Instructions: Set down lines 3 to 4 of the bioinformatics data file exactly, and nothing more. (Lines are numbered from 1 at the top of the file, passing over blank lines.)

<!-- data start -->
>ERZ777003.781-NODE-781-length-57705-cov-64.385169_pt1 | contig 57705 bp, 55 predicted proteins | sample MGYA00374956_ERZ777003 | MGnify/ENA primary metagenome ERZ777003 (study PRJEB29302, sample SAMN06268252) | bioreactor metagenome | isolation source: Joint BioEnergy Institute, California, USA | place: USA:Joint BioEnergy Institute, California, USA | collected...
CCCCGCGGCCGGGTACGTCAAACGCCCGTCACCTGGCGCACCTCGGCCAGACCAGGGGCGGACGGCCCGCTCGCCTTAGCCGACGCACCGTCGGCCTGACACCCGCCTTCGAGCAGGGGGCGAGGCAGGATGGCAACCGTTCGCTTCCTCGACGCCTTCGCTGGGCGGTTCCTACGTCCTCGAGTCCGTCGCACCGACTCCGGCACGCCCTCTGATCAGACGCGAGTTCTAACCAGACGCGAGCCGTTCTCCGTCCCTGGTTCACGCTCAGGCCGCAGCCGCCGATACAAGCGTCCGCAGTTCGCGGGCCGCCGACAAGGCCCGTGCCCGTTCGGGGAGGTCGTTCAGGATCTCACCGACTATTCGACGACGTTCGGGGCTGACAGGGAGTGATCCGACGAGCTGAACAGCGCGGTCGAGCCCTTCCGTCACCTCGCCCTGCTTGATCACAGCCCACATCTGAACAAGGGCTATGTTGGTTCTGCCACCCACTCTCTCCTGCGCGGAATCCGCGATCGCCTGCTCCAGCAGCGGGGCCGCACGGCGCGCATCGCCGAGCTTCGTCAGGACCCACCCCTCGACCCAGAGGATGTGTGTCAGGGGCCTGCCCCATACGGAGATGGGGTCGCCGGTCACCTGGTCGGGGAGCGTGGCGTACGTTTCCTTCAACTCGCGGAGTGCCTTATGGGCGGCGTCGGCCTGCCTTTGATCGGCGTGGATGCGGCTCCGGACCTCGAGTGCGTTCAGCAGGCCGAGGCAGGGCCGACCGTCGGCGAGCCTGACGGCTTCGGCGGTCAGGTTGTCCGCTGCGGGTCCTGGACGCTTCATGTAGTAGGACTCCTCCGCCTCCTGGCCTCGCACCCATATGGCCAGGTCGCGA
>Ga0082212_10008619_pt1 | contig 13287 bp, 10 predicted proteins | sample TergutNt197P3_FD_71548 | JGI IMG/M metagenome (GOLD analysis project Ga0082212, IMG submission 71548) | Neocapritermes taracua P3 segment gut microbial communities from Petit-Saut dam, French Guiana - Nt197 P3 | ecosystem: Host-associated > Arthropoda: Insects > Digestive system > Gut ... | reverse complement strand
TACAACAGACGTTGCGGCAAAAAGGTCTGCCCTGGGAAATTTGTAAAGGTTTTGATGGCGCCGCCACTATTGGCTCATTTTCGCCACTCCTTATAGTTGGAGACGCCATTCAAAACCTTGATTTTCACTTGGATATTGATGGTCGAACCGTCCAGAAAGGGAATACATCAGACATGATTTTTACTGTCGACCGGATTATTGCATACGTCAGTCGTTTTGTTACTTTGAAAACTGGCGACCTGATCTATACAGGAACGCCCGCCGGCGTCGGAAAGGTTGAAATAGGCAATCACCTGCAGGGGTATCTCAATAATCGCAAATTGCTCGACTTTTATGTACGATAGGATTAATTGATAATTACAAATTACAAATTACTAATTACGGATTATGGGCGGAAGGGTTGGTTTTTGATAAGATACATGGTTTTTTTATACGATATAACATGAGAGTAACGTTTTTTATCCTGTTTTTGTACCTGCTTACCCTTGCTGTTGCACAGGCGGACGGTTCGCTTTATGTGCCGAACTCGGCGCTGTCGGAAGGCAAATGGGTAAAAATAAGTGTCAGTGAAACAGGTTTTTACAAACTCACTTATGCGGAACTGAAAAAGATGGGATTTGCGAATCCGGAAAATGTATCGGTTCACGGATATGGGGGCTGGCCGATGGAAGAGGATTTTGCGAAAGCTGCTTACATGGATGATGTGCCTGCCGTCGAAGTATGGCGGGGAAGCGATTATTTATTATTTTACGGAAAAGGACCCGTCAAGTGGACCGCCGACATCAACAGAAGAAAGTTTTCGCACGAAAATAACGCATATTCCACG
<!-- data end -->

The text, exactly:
>Ga0082212_10008619_pt1 | contig 13287 bp, 10 predicted proteins | sample TergutNt197P3_FD_71548 | JGI IMG/M metagenome (GOLD analysis project Ga0082212, IMG submission 71548) | Neocapritermes taracua P3 segment gut microbial communities from Petit-Saut dam, French Guiana - Nt197 P3 | ecosystem: Host-associated > Arthropoda: Insects > Digestive system > Gut ... | reverse complement strand
TACAACAGACGTTGCGGCAAAAAGGTCTGCCCTGGGAAATTTGTAAAGGTTTTGATGGCGCCGCCACTATTGGCTCATTTTCGCCACTCCTTATAGTTGGAGACGCCATTCAAAACCTTGATTTTCACTTGGATATTGATGGTCGAACCGTCCAGAAAGGGAATACATCAGACATGATTTTTACTGTCGACCGGATTATTGCATACGTCAGTCGTTTTGTTACTTTGAAAACTGGCGACCTGATCTATACAGGAACGCCCGCCGGCGTCGGAAAGGTTGAAATAGGCAATCACCTGCAGGGGTATCTCAATAATCGCAAATTGCTCGACTTTTATGTACGATAGGATTAATTGATAATTACAAATTACAAATTACTAATTACGGATTATGGGCGGAAGGGTTGGTTTTTGATAAGATACATGGTTTTTTTATACGATATAACATGAGAGTAACGTTTTTTATCCTGTTTTTGTACCTGCTTACCCTTGCTGTTGCACAGGCGGACGGTTCGCTTTATGTGCCGAACTCGGCGCTGTCGGAAGGCAAATGGGTAAAAATAAGTGTCAGTGAAACAGGTTTTTACAAACTCACTTATGCGGAACTGAAAAAGATGGGATTTGCGAATCCGGAAAATGTATCGGTTCACGGATATGGGGGCTGGCCGATGGAAGAGGATTTTGCGAAAGCTGCTTACATGGATGATGTGCCTGCCGTCGAAGTATGGCGGGGAAGCGATTATTTATTATTTTACGGAAAAGGACCCGTCAAGTGGACCGCCGACATCAACAGAAGAAAGTTTTCGCACGAAAATAACGCATATTCCACG